The MMO industry moves along at the speed of information, and sometimes we’re deluged with so much news here at Massively Overpowered that some of it gets backlogged. That’s why there’s The MOP Up: a weekly compilation of smaller MMO stories and videos that you won’t want to miss. Seen any good MMO news? Hit us up through our tips line!
This week we have stories and videos from TERA, Rend, Tree of Savior, Dragon Nest, Neverwinter, Armored Warfare, EVE Online, Overwatch, ARK, Wakfu, Destiny, and Pokemon Go, all waiting for you after the break!
The undead are rising, an alternate version of the city of Neverwinter opens its doors, and the challenges for MMO players never let up. Cryptic
is pleased to announce this week that Xbox One and PlayStation 4 players will be receiving Neverwinter’s Shroud of Souls module
on June 20th, a month and a half after the update landed on PC.
Shroud of Souls contains new storylines, the build-swapping loadouts feature, a great hall for guild strongholds, and the stronghold siege mode. “Shroud of Souls will take adventurers to Evernight, a twisted reflection of Neverwinter inhabited by both unsavory living residents and the undead. Heroes will also enter the Shard of Night, a spire from the Plane of Shadows belonging to the Netherese,” introduced the devs.
Refresh your memory on what this modole contains with a developer vlog after the jump!
For years now, we have been pondering what “top secret” project might be in development over at Cryptic Studios. Well, the studio isn’t talking — yet — but there are indicators that suggest that Cryptic might be working or collaborating on an MMO set in the Magic: The Gathering universe.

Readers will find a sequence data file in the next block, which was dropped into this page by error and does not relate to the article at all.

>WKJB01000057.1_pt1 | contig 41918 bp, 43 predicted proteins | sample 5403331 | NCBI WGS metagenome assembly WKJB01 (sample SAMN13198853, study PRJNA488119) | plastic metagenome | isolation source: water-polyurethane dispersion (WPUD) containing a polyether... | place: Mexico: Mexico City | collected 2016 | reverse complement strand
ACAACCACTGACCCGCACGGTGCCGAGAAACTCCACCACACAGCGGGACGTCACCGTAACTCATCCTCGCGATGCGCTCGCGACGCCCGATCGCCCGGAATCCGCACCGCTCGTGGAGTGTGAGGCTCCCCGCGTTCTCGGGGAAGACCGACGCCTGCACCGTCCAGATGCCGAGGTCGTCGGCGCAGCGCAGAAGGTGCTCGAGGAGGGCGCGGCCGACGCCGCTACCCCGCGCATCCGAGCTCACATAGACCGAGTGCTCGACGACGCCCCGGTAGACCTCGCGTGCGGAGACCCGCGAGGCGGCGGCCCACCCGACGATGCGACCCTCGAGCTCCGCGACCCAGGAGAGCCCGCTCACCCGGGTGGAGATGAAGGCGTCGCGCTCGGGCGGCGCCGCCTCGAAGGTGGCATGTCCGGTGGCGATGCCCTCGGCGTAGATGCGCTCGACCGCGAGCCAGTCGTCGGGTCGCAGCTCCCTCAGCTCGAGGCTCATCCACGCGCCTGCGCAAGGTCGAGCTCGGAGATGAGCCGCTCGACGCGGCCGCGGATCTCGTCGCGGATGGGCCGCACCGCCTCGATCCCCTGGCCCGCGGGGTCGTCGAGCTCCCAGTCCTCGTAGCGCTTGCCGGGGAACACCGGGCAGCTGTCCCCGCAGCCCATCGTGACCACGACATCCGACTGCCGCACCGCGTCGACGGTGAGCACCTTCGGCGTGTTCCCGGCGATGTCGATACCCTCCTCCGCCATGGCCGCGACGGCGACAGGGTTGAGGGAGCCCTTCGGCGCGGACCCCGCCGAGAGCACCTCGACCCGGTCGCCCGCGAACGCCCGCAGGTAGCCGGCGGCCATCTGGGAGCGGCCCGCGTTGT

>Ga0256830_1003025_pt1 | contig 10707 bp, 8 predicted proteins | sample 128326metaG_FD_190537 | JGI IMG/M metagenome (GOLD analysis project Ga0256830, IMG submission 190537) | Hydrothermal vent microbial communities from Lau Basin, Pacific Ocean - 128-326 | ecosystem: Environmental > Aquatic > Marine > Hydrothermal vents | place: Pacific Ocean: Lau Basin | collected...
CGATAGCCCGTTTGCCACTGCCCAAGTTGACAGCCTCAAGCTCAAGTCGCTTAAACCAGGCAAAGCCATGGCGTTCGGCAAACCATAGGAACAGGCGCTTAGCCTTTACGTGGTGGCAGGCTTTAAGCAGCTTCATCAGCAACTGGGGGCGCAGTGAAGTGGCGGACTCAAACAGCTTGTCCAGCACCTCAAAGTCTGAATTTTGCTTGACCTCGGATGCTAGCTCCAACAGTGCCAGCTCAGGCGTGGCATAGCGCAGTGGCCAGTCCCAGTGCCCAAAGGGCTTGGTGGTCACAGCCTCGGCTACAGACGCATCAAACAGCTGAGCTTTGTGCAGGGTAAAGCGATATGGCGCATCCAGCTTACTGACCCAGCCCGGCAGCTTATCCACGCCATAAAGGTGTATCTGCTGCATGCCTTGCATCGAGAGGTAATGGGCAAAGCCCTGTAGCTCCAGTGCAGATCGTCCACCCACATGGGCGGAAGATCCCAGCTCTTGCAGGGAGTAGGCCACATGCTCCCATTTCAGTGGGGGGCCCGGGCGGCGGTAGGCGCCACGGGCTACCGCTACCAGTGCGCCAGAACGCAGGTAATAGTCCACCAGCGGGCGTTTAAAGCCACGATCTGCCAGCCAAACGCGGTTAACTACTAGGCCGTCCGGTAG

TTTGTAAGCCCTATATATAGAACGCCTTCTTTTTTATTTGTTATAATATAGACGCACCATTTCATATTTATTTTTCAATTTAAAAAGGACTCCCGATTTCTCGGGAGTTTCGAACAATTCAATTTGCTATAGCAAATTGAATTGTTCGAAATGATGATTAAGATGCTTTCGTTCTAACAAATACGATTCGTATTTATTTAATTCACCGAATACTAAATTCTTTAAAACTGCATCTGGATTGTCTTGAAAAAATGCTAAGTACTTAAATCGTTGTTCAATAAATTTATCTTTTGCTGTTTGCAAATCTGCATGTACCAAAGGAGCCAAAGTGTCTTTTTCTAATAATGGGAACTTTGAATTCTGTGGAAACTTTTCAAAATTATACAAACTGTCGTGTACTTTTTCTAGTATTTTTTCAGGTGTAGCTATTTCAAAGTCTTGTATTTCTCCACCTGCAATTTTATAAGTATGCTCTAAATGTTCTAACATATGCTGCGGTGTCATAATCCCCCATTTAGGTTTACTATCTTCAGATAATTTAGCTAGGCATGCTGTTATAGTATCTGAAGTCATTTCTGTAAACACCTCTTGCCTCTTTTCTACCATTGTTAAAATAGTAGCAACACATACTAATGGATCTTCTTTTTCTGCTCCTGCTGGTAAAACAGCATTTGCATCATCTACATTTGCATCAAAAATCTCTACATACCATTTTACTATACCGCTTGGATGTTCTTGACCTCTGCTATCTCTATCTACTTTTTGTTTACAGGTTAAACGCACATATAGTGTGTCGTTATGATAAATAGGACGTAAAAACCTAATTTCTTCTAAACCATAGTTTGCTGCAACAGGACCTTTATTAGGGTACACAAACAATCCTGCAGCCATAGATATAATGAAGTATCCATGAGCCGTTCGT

PCGamesN connects a few sparse dots to point to such a project, noting that Cryptic ex-devs have gone over to work for Wizards of the Coast and that a new Cryptic job posting for an art director on the unnamed title mentions that the game will be “based on an extremely exciting, well-known fantasy IP.”
“We’re very excited about what we’re working on,” Cryptic has had posted on its top secret project page. “Our top secret work represents our continued commitment to diversify and reach beyond the boundaries of traditional MMORPG gaming.”
There are games that simply do not hold up past the demo, and frankly I’ve played a lot of those in Boston. Usually those are non-MMOs that promise big but don’t wind up delivering; I was excited about Rock Band Blitz
, but it didn’t really pan out as being as fun as a standalone game compared to a quick demo station. So I was aware that however much I liked Neverwinter
from demo kiosks, it was entirely possible that sitting down to play the actual game would be something of a disappointment.
But it wasn’t. Made you look.